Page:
Benjamin Odeje: At Last, Honour Before Dusk
It took nearly a life time for recognition and honour to come the way of Benjamin Odeje, the Delta-born British footballer. No thanks to the evil of racism which had plagued (and still plagues) the western world.
We must however take solace in the fact that it is better late than never. And that is why 39 years after, Odeje heaves a long sigh of relief as he rightly gets recognised as the first black man to play international soccer in/for England.
It was quite historical that afternoon of March 6,1971 when 22 young boys filed out at the Wembley stadium in England to play a match against Northern Ireland. One of the boys was Benjamin Odeje, a black boy who had made a lot of impact in high school soccer championships in South East London. Odeje had indeed scored 400 goals in three soccer seasons and he became the toast of soccer fans in S/East London.
So good he was that the Charlton Athletic manager, Theo Foley had declared that, “Odeje had every chance of reaching the top”.
And he was indeed headed to the top of his soccer career when he got enlisted into the English soccer team by his coach, Roy Hodgson, who considered him an invaluable player.
Odeje did not disappoint his coach. He played brilliantly that afternoon that he was declared the man of the match, as his team won 1-0. The 70,000 filled capacity stadium erupted in his praise. They hailed him as Boy Pele. He was the only black boy in the line up.
Hodgson felt fulfilled that his choice of Odeje was well applauded and rewarding.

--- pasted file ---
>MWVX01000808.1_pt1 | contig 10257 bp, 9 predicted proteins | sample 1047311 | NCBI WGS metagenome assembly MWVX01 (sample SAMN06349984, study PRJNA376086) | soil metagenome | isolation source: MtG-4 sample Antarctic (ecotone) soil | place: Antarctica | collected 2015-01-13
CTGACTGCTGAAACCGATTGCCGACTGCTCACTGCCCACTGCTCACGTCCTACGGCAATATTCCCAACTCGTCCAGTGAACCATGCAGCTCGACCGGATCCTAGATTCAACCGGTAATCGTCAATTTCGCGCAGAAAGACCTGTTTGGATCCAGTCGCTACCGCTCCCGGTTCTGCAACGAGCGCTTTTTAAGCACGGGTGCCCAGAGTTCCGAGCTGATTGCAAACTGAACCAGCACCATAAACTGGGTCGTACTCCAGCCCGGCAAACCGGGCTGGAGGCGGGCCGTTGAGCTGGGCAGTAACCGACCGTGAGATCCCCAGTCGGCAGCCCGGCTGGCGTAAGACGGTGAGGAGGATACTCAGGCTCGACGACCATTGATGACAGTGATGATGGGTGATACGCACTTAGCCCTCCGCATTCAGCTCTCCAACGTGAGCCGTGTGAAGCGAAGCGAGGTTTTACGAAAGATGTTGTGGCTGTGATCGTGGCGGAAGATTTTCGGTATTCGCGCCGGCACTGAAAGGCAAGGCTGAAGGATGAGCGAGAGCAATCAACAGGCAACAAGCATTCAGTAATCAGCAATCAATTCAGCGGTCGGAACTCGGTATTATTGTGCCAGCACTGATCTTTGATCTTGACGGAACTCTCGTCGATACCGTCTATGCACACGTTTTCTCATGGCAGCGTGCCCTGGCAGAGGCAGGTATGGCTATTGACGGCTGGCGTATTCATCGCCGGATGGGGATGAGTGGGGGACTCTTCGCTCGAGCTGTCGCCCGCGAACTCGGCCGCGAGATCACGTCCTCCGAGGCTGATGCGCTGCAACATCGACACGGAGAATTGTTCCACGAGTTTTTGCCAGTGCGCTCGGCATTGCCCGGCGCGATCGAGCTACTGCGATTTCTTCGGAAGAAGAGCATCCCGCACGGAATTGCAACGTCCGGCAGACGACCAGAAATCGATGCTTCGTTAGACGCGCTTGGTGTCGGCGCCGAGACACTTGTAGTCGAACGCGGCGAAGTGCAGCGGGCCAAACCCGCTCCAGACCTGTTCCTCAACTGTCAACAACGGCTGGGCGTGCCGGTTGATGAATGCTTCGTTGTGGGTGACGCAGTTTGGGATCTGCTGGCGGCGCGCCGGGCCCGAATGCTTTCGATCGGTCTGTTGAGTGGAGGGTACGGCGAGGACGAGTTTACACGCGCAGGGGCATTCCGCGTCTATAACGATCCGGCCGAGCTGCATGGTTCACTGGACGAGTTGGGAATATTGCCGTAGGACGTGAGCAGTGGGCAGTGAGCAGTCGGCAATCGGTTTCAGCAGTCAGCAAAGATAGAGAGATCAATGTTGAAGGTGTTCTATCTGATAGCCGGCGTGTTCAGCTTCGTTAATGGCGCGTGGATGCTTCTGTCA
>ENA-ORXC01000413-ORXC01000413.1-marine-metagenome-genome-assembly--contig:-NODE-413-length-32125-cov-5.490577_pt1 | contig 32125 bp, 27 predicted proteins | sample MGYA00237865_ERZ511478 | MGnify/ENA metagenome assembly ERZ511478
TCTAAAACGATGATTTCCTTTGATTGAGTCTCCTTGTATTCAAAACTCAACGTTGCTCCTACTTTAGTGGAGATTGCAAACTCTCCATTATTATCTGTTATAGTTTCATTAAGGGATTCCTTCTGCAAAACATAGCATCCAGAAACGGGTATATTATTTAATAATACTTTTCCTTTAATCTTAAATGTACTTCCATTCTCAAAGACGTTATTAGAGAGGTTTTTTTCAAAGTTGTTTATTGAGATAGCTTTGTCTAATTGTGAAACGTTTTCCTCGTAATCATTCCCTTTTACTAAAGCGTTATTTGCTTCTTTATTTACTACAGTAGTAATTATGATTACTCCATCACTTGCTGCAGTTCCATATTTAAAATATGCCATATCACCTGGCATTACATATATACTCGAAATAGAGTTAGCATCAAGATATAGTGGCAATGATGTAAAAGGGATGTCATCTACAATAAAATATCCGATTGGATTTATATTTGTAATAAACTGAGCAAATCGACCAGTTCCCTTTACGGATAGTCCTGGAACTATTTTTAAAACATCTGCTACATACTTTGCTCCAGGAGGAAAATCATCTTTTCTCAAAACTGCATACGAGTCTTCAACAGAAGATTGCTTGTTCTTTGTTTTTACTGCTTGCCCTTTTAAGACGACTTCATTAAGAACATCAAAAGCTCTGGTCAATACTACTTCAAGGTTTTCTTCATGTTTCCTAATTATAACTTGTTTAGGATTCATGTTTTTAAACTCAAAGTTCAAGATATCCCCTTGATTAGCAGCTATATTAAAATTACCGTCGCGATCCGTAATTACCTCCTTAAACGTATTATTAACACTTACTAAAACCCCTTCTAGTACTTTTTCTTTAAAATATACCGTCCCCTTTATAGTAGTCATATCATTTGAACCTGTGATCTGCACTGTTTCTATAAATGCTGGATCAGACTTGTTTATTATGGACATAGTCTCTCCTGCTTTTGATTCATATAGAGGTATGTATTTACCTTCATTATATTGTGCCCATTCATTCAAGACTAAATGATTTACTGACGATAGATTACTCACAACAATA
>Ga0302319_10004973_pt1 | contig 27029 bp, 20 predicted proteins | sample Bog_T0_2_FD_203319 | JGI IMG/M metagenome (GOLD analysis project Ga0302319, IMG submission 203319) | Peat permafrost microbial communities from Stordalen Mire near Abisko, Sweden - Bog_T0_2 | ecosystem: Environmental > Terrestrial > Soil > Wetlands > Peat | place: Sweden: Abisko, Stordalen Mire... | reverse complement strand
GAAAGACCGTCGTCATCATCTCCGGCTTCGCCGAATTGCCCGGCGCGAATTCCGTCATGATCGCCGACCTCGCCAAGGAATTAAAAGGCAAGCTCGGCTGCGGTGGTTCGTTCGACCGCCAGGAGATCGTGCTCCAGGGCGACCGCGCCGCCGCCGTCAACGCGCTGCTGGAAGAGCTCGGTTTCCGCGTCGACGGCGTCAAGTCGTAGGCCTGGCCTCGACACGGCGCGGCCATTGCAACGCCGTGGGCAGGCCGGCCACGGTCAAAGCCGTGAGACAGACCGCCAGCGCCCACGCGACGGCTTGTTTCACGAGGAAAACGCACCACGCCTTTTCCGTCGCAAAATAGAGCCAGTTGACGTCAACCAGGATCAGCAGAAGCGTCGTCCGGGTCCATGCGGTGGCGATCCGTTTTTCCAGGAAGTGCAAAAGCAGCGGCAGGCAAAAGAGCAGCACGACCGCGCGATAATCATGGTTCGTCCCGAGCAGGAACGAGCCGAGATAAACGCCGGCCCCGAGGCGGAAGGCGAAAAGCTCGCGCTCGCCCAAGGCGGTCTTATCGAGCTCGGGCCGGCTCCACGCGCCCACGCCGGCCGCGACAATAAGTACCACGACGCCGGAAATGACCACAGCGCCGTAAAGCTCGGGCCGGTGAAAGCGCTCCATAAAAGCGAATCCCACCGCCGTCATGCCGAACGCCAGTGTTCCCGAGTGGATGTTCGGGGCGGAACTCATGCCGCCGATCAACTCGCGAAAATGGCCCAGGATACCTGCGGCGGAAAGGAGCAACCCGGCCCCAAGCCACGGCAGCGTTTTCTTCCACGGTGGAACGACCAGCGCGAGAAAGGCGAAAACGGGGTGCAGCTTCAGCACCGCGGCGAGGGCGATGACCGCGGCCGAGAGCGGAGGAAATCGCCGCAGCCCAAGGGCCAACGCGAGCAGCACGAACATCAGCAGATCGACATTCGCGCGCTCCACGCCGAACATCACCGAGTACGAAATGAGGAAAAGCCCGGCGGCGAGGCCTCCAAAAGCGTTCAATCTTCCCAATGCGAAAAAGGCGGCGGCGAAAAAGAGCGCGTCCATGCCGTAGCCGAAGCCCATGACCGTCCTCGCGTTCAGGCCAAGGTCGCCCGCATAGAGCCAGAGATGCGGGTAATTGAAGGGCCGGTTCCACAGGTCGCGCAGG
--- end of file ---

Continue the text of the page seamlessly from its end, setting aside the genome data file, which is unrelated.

But there was a problem: he is black. The fans, even when they lauded his soccer skill demonstrated hatred dressed in racist tendencies.
Too many times, in latter performances, whenever Odeje made a mistake or did not play well enough, he was taunted by even team mates. Worse still, the fans would throw banana at him. The humiliation and embarrassment was much.
As it happened, he got dropped in subsequent outings by his coach, who may have been compelled to delist Odeje.
Recalling the ugly memories, Odeje noted in an interview in 2016 that, “the home games were ok, but the away games were horrible”.
But those unsavoury memories may have paled into insignificance when recently, the BBC after a long research confirmed that the Delta-born Ben Odeje, was indeed the first black man to represent England in any international football match.
According to BBC news story, “we have spoken to our historian and we can confirm Benjamin Odeje was the first Black player to represent England at any level.”
Similarly, a British Sports writer, Daniel Storey, had remarked that “football trailblazers Ben Odeje’s debut for England schoolboys in front of 70,000 fans at Wembley had largely been forgotten until recently (in 2013).”
He added further that, “there should be enough praise to go round. But if we are truly to atone for the abhorrent treatment of black sports people in this country, we owe it to them to tell their history completely. Odeje was a child super star”, stressing further that, “an appropriate gesture to recognise his accomplishment is long overdue.”
The recognition had come as a relief for Odeje, who for 39 years had looked forward to that badge of honour in his career. The official pronouncement of him as the first Black man to represent England may have indeed marked the highpoint of his life-long career and has finally set the records straight.
Before now, Laurie Cunningham had been erroneously recognized as the first Black man to represent England. But findings have revealed that Cunnigham had represented England in 1977, six clear years after Odeje had debuted for England.
Ben Odeje, raised in Igbuku-Orogun, Delta State, had resorted to raising young soccer stars in parts of England. He had also nursed the idea of building up football talents in Nigeria by establishing football academies.